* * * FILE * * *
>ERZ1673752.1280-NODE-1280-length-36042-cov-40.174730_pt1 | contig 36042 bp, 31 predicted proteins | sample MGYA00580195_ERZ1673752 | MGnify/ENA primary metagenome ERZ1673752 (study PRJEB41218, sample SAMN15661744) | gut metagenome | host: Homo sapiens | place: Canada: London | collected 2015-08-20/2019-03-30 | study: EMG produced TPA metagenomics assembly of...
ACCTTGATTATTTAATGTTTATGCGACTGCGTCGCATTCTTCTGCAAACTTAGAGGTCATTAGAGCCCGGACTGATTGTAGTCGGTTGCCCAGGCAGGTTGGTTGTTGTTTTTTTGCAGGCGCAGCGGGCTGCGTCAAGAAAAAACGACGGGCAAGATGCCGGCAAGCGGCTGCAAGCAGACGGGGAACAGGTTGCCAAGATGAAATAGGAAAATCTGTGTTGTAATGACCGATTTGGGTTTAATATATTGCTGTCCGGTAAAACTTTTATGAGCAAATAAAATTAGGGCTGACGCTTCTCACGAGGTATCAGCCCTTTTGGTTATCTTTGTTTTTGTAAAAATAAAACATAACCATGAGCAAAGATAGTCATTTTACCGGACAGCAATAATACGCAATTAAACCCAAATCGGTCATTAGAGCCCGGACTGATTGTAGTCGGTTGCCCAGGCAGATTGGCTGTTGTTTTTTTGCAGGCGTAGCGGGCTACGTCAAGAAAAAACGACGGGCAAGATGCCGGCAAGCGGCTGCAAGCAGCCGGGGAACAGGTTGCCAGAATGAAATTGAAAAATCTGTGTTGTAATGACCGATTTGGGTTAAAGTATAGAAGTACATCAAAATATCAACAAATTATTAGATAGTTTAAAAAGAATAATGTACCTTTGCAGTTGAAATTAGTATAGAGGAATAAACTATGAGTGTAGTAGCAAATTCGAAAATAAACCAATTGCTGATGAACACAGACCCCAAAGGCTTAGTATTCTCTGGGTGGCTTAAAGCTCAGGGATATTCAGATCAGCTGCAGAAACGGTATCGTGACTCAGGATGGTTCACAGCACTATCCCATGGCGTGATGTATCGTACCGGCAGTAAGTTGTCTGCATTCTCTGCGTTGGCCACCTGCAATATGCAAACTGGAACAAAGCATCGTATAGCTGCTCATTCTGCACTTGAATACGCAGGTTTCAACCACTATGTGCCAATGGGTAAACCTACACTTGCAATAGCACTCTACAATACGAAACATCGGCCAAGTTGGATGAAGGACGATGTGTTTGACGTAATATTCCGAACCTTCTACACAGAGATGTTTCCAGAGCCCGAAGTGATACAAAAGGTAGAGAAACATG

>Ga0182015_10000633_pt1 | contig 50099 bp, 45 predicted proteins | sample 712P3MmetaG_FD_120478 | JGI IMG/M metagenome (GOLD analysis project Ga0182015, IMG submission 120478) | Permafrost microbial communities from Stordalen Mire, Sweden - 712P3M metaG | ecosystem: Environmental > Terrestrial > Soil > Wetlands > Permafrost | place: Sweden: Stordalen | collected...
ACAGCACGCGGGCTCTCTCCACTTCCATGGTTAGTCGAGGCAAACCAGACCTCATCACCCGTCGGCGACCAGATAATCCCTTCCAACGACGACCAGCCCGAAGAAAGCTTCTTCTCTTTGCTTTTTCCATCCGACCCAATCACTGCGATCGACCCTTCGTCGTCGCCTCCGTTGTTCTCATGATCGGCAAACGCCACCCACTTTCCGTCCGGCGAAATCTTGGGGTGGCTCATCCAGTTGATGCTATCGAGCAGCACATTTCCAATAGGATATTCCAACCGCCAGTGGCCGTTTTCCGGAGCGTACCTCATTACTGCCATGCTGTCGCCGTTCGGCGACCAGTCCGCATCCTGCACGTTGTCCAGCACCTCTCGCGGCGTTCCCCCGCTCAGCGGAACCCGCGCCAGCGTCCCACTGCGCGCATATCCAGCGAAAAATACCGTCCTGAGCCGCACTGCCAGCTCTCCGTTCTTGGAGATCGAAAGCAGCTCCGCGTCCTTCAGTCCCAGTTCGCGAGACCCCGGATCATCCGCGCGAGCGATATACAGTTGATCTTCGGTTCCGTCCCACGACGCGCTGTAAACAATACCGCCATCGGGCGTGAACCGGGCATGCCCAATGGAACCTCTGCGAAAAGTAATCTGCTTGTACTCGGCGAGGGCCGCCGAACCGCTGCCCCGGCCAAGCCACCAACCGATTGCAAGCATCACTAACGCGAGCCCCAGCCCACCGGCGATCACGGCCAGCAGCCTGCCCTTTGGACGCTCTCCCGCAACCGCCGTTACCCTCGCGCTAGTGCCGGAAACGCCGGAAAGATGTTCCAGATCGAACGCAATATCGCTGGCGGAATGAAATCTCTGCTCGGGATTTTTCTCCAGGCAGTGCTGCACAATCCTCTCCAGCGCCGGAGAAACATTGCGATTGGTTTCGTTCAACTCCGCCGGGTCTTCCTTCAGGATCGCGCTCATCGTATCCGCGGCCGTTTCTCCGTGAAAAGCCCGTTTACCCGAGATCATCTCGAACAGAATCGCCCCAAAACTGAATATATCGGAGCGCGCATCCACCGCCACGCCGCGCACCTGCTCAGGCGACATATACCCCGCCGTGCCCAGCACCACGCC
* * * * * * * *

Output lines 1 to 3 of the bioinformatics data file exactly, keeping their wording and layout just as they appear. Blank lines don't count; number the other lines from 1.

>ERZ1673752.1280-NODE-1280-length-36042-cov-40.174730_pt1 | contig 36042 bp, 31 predicted proteins | sample MGYA00580195_ERZ1673752 | MGnify/ENA primary metagenome ERZ1673752 (study PRJEB41218, sample SAMN15661744) | gut metagenome | host: Homo sapiens | place: Canada: London | collected 2015-08-20/2019-03-30 | study: EMG produced TPA metagenomics assembly of...
ACCTTGATTATTTAATGTTTATGCGACTGCGTCGCATTCTTCTGCAAACTTAGAGGTCATTAGAGCCCGGACTGATTGTAGTCGGTTGCCCAGGCAGGTTGGTTGTTGTTTTTTTGCAGGCGCAGCGGGCTGCGTCAAGAAAAAACGACGGGCAAGATGCCGGCAAGCGGCTGCAAGCAGACGGGGAACAGGTTGCCAAGATGAAATAGGAAAATCTGTGTTGTAATGACCGATTTGGGTTTAATATATTGCTGTCCGGTAAAACTTTTATGAGCAAATAAAATTAGGGCTGACGCTTCTCACGAGGTATCAGCCCTTTTGGTTATCTTTGTTTTTGTAAAAATAAAACATAACCATGAGCAAAGATAGTCATTTTACCGGACAGCAATAATACGCAATTAAACCCAAATCGGTCATTAGAGCCCGGACTGATTGTAGTCGGTTGCCCAGGCAGATTGGCTGTTGTTTTTTTGCAGGCGTAGCGGGCTACGTCAAGAAAAAACGACGGGCAAGATGCCGGCAAGCGGCTGCAAGCAGCCGGGGAACAGGTTGCCAGAATGAAATTGAAAAATCTGTGTTGTAATGACCGATTTGGGTTAAAGTATAGAAGTACATCAAAATATCAACAAATTATTAGATAGTTTAAAAAGAATAATGTACCTTTGCAGTTGAAATTAGTATAGAGGAATAAACTATGAGTGTAGTAGCAAATTCGAAAATAAACCAATTGCTGATGAACACAGACCCCAAAGGCTTAGTATTCTCTGGGTGGCTTAAAGCTCAGGGATATTCAGATCAGCTGCAGAAACGGTATCGTGACTCAGGATGGTTCACAGCACTATCCCATGGCGTGATGTATCGTACCGGCAGTAAGTTGTCTGCATTCTCTGCGTTGGCCACCTGCAATATGCAAACTGGAACAAAGCATCGTATAGCTGCTCATTCTGCACTTGAATACGCAGGTTTCAACCACTATGTGCCAATGGGTAAACCTACACTTGCAATAGCACTCTACAATACGAAACATCGGCCAAGTTGGATGAAGGACGATGTGTTTGACGTAATATTCCGAACCTTCTACACAGAGATGTTTCCAGAGCCCGAAGTGATACAAAAGGTAGAGAAACATG

>Ga0182015_10000633_pt1 | contig 50099 bp, 45 predicted proteins | sample 712P3MmetaG_FD_120478 | JGI IMG/M metagenome (GOLD analysis project Ga0182015, IMG submission 120478) | Permafrost microbial communities from Stordalen Mire, Sweden - 712P3M metaG | ecosystem: Environmental > Terrestrial > Soil > Wetlands > Permafrost | place: Sweden: Stordalen | collected...